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  1. Engineering
  2. ENG-10453

Possible lost writes on partition due to race between partition detection and general fault-resolution

    Details

    • Type: Bug
    • Status: Closed
    • Priority: Blocker
    • Resolution: Fixed
    • Affects Version/s: V6.3
    • Fix Version/s: V6.4
    • Component/s: Core
    • Team Backlog:
      RAM team
    • Release Note:
      Hide
      Improved read level consistency during network partitions A potential read consistency issue was identified and resolved. Read transactions can access data modified by write transactions on the local server, before all nodes confirm those write transactions. During a node failure or network partition, it is possible that the locally completed writes could be rolled back as part of the network partition resolution. This could only happen in the off chance that the read transaction accesses data modified by an immediately preceding write that has not been committed on all copies of the partition prior to a network partition. But to ensure this cannot happen, reads now run on all copies of the partition, guaranteeing consensus among the servers and complete read consistency. However, it also incrementally increases the time required to complete a read-only transaction in a K-safe cluster. If you do not need complete read consistency, you can optionally set the cluster to produce faster read transactions using the old behavior, by setting the read level consistency to "fast" in the deployment file. See the appendix on Server Configuration Options in the VoltDB Administrator's Guide for more information.
      Show
      Improved read level consistency during network partitions A potential read consistency issue was identified and resolved. Read transactions can access data modified by write transactions on the local server, before all nodes confirm those write transactions. During a node failure or network partition, it is possible that the locally completed writes could be rolled back as part of the network partition resolution. This could only happen in the off chance that the read transaction accesses data modified by an immediately preceding write that has not been committed on all copies of the partition prior to a network partition. But to ensure this cannot happen, reads now run on all copies of the partition, guaranteeing consensus among the servers and complete read consistency. However, it also incrementally increases the time required to complete a read-only transaction in a K-safe cluster. If you do not need complete read consistency, you can optionally set the cluster to produce faster read transactions using the old behavior, by setting the read level consistency to "fast" in the deployment file. See the appendix on Server Configuration Options in the VoltDB Administrator's Guide for more information.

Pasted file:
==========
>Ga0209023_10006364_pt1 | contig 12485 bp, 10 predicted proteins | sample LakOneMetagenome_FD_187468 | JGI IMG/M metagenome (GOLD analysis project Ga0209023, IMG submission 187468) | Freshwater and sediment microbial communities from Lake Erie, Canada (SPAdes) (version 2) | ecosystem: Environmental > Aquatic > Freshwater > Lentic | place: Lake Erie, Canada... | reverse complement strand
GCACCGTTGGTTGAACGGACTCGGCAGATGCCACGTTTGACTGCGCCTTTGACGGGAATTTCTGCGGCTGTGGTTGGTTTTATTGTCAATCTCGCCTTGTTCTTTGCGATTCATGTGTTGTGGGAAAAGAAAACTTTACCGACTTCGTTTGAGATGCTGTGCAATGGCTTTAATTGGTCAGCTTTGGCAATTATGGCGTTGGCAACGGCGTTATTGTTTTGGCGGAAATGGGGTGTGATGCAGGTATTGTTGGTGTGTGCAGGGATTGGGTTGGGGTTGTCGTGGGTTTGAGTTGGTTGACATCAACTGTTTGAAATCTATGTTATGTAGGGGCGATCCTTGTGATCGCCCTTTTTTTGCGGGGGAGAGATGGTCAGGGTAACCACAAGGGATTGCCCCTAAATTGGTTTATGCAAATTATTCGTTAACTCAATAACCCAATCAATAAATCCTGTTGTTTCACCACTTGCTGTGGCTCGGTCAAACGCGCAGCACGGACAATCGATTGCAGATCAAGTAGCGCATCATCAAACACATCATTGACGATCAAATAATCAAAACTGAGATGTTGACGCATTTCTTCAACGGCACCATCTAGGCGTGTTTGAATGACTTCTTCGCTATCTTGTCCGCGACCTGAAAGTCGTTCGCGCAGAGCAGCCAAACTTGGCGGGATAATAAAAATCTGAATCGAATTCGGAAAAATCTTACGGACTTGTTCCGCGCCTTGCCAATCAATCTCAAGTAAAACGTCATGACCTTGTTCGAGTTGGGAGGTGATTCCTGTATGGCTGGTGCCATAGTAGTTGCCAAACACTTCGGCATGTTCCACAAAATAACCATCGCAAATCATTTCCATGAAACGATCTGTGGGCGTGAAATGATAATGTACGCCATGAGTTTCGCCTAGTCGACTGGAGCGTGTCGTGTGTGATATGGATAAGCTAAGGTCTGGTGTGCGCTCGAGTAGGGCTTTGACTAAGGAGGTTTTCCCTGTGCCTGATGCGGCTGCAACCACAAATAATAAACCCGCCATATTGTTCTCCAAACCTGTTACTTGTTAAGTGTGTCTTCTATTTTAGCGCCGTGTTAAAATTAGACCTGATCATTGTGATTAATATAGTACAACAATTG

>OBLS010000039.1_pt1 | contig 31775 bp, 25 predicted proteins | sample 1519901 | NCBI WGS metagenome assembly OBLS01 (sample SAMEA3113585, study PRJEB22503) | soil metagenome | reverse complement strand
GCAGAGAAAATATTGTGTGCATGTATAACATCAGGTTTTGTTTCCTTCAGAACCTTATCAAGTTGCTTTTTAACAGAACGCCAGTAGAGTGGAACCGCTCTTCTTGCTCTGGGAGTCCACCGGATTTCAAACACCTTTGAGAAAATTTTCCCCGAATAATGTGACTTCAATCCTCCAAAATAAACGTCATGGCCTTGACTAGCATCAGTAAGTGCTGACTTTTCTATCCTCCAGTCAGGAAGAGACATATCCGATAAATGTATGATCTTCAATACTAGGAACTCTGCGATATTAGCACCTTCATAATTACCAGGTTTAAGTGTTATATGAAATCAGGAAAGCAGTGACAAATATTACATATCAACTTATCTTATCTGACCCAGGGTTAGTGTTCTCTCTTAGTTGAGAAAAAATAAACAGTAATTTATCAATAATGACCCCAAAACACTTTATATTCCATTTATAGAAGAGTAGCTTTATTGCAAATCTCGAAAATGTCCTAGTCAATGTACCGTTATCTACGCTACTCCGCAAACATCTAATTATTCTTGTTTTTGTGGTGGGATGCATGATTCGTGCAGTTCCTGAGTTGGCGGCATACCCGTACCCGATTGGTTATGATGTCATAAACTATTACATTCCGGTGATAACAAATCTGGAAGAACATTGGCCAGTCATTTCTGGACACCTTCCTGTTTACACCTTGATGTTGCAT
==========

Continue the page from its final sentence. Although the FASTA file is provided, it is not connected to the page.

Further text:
Description

      EDIT July 12, 2016: Read more context about this issue on our website: https://voltdb.com/jepsen-found-issues-depth#lostwrites
      ===

      DuplicateCounter holds competed writes at the initiator until all replicas have responded with identical answers.

      If a node fails, a ZK watch job tells DuplicateCounter not to expect a response from this node, and to release the write if the missing node was blocking a response.

      However, if the node in question is in a minority partition, then partition detection is supposed to stop the minority partition from doing anymore work.

      The catch is that PD is also run from a ZK watch job, and it's asynchronous which will win. Sometimes writes are released to a client before we realize we shouldn't be sending anything to a client because we are in a minority partition.

      The net result is that a write sent to the cluster just before a partition might be confirmed on a minority partition only, then released back to the client. When the minority partition kills itself, the write is lost, even though it was confirmed to the user.

      Technically it's in the command log or the partition-detection snapshot, but it's not in the surviving cluster and that violates ACID/CAP/etc.

      In order to hit this you need a network partition event that divides the cluster into two viable clusters (or else the k-safety checker should kill it), and you need a live connection to the client from the minority partition.

      Fix
      Move partition detection in front of dead site notifications to DuplicateCounter instances.

      Acceptance
      Passing unit test that reproduces the issue before the fix.
      Strong code review.
      Jepsen pass.

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              • Assignee:
                jhugg John Hugg
                Reporter:
                jhugg John Hugg
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                • Created:
                  Updated:
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